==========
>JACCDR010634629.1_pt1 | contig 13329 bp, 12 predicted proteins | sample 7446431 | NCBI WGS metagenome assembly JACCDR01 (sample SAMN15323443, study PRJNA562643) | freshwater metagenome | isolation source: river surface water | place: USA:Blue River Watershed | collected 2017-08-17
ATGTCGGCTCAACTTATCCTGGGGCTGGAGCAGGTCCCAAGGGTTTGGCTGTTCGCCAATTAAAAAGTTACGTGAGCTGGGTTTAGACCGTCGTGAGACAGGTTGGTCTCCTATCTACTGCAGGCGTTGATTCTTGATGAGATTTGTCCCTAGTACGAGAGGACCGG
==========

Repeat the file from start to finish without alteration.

>JACCDR010634629.1_pt1 | contig 13329 bp, 12 predicted proteins | sample 7446431 | NCBI WGS metagenome assembly JACCDR01 (sample SAMN15323443, study PRJNA562643) | freshwater metagenome | isolation source: river surface water | place: USA:Blue River Watershed | collected 2017-08-17
ATGTCGGCTCAACTTATCCTGGGGCTGGAGCAGGTCCCAAGGGTTTGGCTGTTCGCCAATTAAAAAGTTACGTGAGCTGGGTTTAGACCGTCGTGAGACAGGTTGGTCTCCTATCTACTGCAGGCGTTGATTCTTGATGAGATTTGTCCCTAGTACGAGAGGACCGG